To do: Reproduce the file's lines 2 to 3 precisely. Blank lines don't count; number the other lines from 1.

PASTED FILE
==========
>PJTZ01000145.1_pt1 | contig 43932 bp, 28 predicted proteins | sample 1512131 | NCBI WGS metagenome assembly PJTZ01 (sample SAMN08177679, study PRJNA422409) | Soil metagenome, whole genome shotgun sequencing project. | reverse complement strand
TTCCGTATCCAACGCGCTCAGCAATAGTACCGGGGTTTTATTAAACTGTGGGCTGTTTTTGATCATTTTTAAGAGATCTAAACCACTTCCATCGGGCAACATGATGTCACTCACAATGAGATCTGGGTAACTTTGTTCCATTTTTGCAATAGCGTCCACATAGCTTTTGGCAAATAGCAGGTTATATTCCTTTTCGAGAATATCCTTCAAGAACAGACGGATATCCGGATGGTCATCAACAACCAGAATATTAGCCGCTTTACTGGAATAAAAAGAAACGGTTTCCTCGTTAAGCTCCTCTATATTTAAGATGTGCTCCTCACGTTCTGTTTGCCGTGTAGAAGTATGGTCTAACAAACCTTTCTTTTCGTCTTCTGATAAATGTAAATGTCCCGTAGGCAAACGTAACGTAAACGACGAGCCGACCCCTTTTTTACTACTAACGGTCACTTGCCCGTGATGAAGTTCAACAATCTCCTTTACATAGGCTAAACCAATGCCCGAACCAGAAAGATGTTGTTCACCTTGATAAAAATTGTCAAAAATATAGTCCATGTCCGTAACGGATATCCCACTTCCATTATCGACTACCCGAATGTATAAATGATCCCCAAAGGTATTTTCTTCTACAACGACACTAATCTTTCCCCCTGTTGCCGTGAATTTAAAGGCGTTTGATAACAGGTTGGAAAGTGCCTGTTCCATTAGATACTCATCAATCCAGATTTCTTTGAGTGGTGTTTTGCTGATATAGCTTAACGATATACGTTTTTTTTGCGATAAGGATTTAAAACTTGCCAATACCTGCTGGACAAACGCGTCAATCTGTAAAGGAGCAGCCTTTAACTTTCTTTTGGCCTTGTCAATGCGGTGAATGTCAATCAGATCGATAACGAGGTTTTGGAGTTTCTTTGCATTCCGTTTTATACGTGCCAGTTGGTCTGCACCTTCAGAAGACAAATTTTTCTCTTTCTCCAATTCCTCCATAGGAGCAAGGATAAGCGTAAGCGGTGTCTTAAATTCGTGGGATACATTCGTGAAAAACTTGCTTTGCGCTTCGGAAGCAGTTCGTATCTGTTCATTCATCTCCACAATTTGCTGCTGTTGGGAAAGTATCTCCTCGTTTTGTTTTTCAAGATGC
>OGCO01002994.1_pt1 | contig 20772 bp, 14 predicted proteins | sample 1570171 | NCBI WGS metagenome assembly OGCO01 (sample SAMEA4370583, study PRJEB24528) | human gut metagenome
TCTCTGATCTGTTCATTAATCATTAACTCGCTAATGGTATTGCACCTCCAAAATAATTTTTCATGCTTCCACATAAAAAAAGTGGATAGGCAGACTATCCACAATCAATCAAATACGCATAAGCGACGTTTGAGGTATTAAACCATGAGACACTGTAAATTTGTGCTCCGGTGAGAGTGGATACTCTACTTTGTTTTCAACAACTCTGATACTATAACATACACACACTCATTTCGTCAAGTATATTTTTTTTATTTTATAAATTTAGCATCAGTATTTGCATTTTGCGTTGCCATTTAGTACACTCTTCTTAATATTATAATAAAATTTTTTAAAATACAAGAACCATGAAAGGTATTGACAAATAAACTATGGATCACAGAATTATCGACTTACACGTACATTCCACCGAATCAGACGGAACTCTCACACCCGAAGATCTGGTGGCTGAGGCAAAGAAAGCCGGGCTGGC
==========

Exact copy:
TTCCGTATCCAACGCGCTCAGCAATAGTACCGGGGTTTTATTAAACTGTGGGCTGTTTTTGATCATTTTTAAGAGATCTAAACCACTTCCATCGGGCAACATGATGTCACTCACAATGAGATCTGGGTAACTTTGTTCCATTTTTGCAATAGCGTCCACATAGCTTTTGGCAAATAGCAGGTTATATTCCTTTTCGAGAATATCCTTCAAGAACAGACGGATATCCGGATGGTCATCAACAACCAGAATATTAGCCGCTTTACTGGAATAAAAAGAAACGGTTTCCTCGTTAAGCTCCTCTATATTTAAGATGTGCTCCTCACGTTCTGTTTGCCGTGTAGAAGTATGGTCTAACAAACCTTTCTTTTCGTCTTCTGATAAATGTAAATGTCCCGTAGGCAAACGTAACGTAAACGACGAGCCGACCCCTTTTTTACTACTAACGGTCACTTGCCCGTGATGAAGTTCAACAATCTCCTTTACATAGGCTAAACCAATGCCCGAACCAGAAAGATGTTGTTCACCTTGATAAAAATTGTCAAAAATATAGTCCATGTCCGTAACGGATATCCCACTTCCATTATCGACTACCCGAATGTATAAATGATCCCCAAAGGTATTTTCTTCTACAACGACACTAATCTTTCCCCCTGTTGCCGTGAATTTAAAGGCGTTTGATAACAGGTTGGAAAGTGCCTGTTCCATTAGATACTCATCAATCCAGATTTCTTTGAGTGGTGTTTTGCTGATATAGCTTAACGATATACGTTTTTTTTGCGATAAGGATTTAAAACTTGCCAATACCTGCTGGACAAACGCGTCAATCTGTAAAGGAGCAGCCTTTAACTTTCTTTTGGCCTTGTCAATGCGGTGAATGTCAATCAGATCGATAACGAGGTTTTGGAGTTTCTTTGCATTCCGTTTTATACGTGCCAGTTGGTCTGCACCTTCAGAAGACAAATTTTTCTCTTTCTCCAATTCCTCCATAGGAGCAAGGATAAGCGTAAGCGGTGTCTTAAATTCGTGGGATACATTCGTGAAAAACTTGCTTTGCGCTTCGGAAGCAGTTCGTATCTGTTCATTCATCTCCACAATTTGCTGCTGTTGGGAAAGTATCTCCTCGTTTTGTTTTTCAAGATGC
>OGCO01002994.1_pt1 | contig 20772 bp, 14 predicted proteins | sample 1570171 | NCBI WGS metagenome assembly OGCO01 (sample SAMEA4370583, study PRJEB24528) | human gut metagenome